Monday Morning Cup of Coffee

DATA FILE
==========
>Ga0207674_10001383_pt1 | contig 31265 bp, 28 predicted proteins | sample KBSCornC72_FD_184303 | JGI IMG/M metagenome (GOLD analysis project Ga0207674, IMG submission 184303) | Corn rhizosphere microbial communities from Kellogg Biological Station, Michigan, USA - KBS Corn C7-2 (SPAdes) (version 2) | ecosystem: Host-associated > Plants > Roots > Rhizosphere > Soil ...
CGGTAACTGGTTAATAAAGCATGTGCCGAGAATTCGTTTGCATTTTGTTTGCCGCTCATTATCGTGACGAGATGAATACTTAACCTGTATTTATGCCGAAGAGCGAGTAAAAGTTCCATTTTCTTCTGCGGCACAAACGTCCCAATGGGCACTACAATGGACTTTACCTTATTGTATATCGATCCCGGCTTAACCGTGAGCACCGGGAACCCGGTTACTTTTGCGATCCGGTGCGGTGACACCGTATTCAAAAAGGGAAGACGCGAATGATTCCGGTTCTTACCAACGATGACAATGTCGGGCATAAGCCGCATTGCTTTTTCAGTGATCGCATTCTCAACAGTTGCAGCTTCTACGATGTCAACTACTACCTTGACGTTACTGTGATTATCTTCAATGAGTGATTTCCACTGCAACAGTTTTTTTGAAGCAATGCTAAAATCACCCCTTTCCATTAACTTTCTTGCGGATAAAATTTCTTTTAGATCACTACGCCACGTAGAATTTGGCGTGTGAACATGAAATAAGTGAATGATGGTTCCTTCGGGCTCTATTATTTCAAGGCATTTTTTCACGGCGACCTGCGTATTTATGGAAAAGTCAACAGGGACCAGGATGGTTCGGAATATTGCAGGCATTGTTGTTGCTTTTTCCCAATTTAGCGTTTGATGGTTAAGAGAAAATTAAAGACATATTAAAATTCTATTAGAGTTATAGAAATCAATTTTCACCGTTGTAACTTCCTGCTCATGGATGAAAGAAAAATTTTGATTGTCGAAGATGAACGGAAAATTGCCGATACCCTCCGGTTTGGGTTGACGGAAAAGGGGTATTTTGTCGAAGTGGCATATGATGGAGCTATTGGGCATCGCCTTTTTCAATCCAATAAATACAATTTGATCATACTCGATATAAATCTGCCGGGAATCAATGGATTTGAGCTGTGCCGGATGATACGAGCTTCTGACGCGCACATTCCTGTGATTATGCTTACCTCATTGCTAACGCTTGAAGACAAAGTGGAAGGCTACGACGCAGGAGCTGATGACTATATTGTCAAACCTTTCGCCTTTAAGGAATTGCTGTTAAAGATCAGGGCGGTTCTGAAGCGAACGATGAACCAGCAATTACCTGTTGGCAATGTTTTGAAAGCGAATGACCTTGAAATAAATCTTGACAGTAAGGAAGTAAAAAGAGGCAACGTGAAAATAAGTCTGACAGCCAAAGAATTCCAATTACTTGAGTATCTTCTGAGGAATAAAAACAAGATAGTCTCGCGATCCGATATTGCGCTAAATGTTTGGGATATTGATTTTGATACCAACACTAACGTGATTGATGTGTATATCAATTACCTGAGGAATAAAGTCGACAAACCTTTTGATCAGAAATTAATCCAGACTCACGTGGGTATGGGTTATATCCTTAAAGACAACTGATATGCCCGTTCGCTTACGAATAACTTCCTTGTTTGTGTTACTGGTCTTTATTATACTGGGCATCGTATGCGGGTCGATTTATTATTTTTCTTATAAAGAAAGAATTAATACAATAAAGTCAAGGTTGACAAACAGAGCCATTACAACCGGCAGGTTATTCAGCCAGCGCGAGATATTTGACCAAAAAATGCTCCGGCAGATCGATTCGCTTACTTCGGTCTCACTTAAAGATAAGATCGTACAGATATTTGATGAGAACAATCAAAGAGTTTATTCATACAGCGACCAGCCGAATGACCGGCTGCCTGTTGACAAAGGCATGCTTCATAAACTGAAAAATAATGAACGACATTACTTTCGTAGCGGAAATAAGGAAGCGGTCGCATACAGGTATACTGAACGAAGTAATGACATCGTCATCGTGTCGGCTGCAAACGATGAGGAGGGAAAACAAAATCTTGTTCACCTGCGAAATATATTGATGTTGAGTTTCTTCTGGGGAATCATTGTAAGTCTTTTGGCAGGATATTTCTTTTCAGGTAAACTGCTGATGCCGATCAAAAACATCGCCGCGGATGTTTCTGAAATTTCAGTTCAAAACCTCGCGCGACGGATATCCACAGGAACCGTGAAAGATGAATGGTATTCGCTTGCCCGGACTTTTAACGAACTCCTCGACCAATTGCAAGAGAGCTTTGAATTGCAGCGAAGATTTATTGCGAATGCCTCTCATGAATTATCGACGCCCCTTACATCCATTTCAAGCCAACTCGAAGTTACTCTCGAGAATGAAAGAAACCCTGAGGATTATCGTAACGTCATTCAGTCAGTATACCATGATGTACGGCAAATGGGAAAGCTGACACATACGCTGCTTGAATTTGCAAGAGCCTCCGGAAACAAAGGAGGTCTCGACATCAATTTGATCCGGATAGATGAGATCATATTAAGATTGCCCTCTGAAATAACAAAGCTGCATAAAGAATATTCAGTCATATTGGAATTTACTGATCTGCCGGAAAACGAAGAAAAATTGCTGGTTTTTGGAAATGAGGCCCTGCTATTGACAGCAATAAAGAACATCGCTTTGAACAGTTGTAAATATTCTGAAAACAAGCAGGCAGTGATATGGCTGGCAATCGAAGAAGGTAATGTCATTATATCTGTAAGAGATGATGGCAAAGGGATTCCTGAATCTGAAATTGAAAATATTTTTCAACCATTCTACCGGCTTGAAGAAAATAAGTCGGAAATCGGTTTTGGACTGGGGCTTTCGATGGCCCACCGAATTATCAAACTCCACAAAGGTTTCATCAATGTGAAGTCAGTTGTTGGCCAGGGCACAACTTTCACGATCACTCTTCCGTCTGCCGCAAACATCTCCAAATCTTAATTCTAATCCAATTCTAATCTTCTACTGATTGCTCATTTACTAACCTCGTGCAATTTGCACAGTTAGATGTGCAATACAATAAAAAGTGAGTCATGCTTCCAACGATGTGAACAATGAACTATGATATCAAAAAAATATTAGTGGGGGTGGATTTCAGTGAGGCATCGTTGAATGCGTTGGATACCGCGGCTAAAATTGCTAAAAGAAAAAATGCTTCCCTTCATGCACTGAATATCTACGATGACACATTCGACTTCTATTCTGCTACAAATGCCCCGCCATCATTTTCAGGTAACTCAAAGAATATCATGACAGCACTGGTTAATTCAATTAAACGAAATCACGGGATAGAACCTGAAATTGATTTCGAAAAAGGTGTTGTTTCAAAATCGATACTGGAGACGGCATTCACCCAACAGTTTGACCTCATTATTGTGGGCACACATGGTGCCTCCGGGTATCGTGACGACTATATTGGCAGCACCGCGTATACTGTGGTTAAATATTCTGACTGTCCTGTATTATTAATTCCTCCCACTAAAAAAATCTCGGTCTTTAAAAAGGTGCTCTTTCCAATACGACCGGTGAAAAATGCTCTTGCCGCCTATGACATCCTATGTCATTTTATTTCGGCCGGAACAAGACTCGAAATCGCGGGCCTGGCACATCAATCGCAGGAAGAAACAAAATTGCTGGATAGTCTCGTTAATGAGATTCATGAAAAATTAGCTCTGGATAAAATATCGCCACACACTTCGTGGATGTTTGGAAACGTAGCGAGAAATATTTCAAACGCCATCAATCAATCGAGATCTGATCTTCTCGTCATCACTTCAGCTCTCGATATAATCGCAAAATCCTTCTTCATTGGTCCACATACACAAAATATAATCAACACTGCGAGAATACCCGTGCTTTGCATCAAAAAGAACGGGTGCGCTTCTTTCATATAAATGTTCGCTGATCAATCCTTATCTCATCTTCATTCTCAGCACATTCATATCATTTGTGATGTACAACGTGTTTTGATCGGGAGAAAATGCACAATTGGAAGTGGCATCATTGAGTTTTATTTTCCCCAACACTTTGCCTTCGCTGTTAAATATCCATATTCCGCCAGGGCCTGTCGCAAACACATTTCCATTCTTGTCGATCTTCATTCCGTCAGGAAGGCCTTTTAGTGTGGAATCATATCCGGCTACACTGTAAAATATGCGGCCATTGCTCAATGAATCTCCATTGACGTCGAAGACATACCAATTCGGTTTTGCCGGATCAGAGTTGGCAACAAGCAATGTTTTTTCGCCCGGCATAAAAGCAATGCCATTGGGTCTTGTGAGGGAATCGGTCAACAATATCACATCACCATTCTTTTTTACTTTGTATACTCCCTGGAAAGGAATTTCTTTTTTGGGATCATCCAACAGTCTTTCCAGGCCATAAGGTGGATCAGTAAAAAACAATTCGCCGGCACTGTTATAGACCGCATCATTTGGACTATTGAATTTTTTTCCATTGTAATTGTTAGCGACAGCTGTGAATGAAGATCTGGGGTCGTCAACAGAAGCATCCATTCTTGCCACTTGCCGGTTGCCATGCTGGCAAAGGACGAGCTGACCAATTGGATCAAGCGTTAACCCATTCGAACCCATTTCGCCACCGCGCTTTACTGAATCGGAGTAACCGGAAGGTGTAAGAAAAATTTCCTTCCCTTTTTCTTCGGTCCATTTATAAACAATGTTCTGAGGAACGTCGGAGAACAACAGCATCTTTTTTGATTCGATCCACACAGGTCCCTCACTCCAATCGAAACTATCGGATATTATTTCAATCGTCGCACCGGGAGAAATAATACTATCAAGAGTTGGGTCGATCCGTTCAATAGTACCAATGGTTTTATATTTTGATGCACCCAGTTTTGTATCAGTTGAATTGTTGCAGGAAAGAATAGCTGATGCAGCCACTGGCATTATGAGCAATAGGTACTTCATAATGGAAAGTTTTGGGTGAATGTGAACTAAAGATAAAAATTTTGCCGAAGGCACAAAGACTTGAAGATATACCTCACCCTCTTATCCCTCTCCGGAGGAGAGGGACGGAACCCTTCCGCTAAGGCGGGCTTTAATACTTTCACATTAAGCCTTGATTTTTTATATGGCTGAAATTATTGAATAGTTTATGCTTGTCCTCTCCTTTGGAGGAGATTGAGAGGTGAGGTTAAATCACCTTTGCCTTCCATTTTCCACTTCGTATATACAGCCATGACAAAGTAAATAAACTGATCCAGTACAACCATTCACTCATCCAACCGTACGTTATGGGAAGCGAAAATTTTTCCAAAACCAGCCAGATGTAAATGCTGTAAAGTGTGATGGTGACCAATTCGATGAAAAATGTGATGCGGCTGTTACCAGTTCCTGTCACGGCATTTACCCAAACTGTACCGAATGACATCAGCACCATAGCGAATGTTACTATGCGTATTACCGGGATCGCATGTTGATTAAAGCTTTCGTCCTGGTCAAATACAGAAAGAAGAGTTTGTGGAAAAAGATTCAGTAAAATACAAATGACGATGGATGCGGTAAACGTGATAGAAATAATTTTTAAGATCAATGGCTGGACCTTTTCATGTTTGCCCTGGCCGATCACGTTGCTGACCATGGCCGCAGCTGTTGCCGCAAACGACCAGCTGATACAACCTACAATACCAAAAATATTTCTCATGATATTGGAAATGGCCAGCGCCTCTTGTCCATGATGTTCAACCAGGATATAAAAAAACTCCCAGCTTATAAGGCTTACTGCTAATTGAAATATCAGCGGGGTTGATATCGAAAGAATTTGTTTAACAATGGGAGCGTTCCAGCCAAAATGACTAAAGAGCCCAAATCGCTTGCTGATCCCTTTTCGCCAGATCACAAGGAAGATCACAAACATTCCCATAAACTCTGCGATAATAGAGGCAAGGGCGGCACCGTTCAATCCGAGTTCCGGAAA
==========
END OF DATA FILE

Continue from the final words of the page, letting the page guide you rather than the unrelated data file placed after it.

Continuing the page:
A look at stories across HousingWire’s weekend desk…with more coverage to come on bigger issues: The Federal Bureau of Investigation (FBI) is preparing a nationwide crackdown on mortgage fraud, with arrests expected to count in the hundreds, beginning as early as this week, the Financial Times reported. The FBI will target fraudsters accused of everything from encouraging borrowers to falsify income on mortgage applications to misleading homeowners about foreclosure rescue programs, as well as inflating home appraisals, the report said, citing two anonymous sources with knowledge of the initiative. The FBI declined to comment on the record in the report. It’s the latest of more than 20 task forces around the country that target mortgage fraud since the housing crisis began in 2008. The FBI will release its annual report on mortgage fraud, covering activity in 2009, on Thursday. Typical FBI mortgage fraud task forces include the collaboration of other government entities, including the Internal Revenue Service (IRS), Department of Housing and Urban Development (HUD), the Federal Housing Finance Agency (FHFA), the Federal Housing Administration (FHA), among others. On the heels of Friday’s news that JPMorgan (JPM) sold $716.3m of commercial mortgage-backed securities (CMBS) bonds this week — the second such deal of 2010 — comes more optimism regarding appraisal subordinate entitlement reduction, or ASER, reimbursements. According to analysts at Barclays Capital (BarCap), an emerging trend is growing and a sizable increase in ASER reimbursements are coming to the bottom tranches of CMBS, the result of increasing liquidation volumes. During the past three months, investors in the bottom tranches of CMBS deals were reimbursed an average of $10.5m of interest that was accrued but not paid to them in the prior remittance periods, BarCap said, including reimbursements of $11.2m in May, $12.6m in April and $7.8m in March. ASER is the difference between the full debt service payment (scheduled principal payment, if expected under the loan terms, and interest payment estimated at net coupon) and the amount that is actually advanced by the master servicer in a CMBS transaction. While principal is typically advanced in full, interest payments are advanced only to the extent that is deemed recoverable. According to BarCap, ASERs are a unique category among all factors contributing to interest shortfalls because, usually, the payments can be reimbursed to the investors upon the problem loan liquidation, unlike other trust fund expenses like special servicing fees. “The potentially reimbursable nature of ASERs also makes their forecast a critical factor when trying to estimate cash flow expected for the bottom tranches and could be important in the valuation technique employed for pricing these tranches,” the weekly CMBS report said. “Some of the interest shortfalls should not be interpreted as ‘lost’ but simply ‘delayed’ interest that is still due to the bondholders and could be reasonably expected to be paid upon the problem loan resolution.” The Mortgage Insurance Companies of America spent more than $1m lobbying the federal government on its role in housing finance during Q110. That’s up nearly 400% from Q109, when the group spent $215,000 on its efforts, as well as above its Q409 reported expenses of $850,000, according to a disclosure (download here) with the House of Representatives clerk’s office. The trade group that represents the mortgage insurance industry spent $1.06m lobbying Congress, the Federal Reserve, HUD, FHA, FHFA, as well as general topics including “housing issues,” “housing recovery,” “restructure of government-sponsored enterprises” (GSEs), the Restoring American Financial Stability Act, financial reform legislation and mortgage insurance tax deductibles. The Federal Deposit Insurance Corp. (FDIC) reported only one bank failure over the weekend. The Washington Department of Financial Institutions closed Seattle-based Washington First International Bank. As receiver, the FDIC entered into a purchase and assumption agreement with Pasadena, Calif.-based East West Bank, which paid a 0.5% premium to assume all of failed bank’s $441.4m in total deposits. The four Washington First International Bank branches reopened as branches of East West Bank and will purchase $501m of the failed bank’s $520.9m in total assets. The estimated cost the FDIC Deposit Insurance Fund is $158.4m. It is the 81st bank failure of 2010, compared to 37 by the second week of June 2009. Write to Austin Kilgore. The author held no relevant investments.

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